Pint-sized Nino, fearless luchador, Popsicle enthusiast, and reluctantly attentive big brother, dons his red mask (he's already wearing his orange and yellow sneakers and blue-waistbanded tighty-whities), ready to take on all comers. He battles a series of formidable imagined foes from Mexican history and popular culture, each announced with poster-ready typeface, before facing the trickiest of opponents, las hermanitas! Working in a digital collage that includes watercolor, block print, and photography, Morales packs every polychromatic double-page spread with action, trying, not quite successfully, to contain Nio's energy within their frames. The saturated palette, dynamic composition, and copious spike-ballooned sound effects add ebullient visual noise. Beneath the furious fun, though, beats a tender heart. Nino's baby sisters obviously love him to bits, and he is powerless to resist them. In the end, the three join forces, and los tres hermanos are an undeniably unbeatable team. The endpapers, featuring program-style profiles of Nio and all of his competitors, and a final note about lucha libre round out this irresistable outing.
If you want to understand how America faced down the global financial crisis of the last few years, you could ask Geithner, U.S. treasury secretary from 2009 to 2013 and before that chief executive officer of the Federal Reserve Bank of New York. Here he is with an insider's account of what strategies were adopted and why they worked--or didn't. "Sensational... Tim's book will forever be the definitive work on what causes financial panics and what must be done to stem them when they occur." --Warren Buffett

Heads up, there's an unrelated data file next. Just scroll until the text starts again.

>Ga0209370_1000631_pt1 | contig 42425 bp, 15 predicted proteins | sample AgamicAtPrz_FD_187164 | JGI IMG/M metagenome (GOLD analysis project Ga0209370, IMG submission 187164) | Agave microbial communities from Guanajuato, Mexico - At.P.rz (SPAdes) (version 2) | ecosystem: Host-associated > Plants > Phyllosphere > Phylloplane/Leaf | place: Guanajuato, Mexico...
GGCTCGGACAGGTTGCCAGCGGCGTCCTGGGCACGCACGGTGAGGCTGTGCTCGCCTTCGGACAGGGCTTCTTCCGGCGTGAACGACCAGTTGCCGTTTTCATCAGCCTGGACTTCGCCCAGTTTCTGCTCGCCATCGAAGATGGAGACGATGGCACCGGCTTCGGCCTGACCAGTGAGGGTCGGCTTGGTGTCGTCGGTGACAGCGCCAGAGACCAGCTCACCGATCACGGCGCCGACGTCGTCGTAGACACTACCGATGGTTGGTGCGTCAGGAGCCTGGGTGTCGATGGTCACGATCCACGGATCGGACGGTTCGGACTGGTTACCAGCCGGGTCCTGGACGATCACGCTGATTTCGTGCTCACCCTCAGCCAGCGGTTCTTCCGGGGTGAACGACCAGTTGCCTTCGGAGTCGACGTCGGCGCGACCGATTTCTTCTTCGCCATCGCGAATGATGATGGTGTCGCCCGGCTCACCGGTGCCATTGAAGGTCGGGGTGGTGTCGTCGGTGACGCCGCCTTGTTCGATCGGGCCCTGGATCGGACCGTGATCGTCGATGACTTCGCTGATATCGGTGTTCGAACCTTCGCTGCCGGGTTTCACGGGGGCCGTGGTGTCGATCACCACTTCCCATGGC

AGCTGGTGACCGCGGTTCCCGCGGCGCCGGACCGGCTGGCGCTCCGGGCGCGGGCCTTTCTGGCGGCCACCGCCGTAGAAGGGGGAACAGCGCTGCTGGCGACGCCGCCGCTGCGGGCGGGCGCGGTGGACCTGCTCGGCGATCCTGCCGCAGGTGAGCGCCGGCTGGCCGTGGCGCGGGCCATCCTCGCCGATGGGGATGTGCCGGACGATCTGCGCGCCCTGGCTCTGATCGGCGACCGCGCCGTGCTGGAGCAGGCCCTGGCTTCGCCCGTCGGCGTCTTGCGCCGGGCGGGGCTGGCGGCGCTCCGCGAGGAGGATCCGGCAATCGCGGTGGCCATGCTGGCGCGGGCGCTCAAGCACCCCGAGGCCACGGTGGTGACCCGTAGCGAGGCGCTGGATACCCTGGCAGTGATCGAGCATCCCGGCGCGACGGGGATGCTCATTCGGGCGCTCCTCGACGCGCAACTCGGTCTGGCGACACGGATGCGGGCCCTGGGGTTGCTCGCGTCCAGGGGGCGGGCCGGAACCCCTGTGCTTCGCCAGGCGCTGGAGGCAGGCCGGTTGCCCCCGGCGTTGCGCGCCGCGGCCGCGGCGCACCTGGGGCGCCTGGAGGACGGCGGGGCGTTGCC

Based partially on real-life events during the mid-1600s in southern Canada near the shores of Lake Huron, this new book from Scotiabank Giller Prize winner Boyden (Through Black Spruce) centers on Bird, a Huron warrior and leader. Bird captures the Jesuit missionary Father Christophe and brings him back to his village with young Snow Falls, who is from the rival Iroquois tribe. Father Christophe immediately begins evangelizing but also absorbs the Huron nation's language and customs, while Snow Falls refuses to cooperate in any way with Bird or his people, being hostile to the point of wounding Bird, and herself, accidentally, which serves the purpose of uniting them instead. In this long and detailed story, Boyden seeks to re-create the rhythms and patterns of living a life close to nature, battling the elements, and surviving in a harsh climate. Dignified and penetrating, this work offers themes of clashing cultures and religions that resonate in today's world.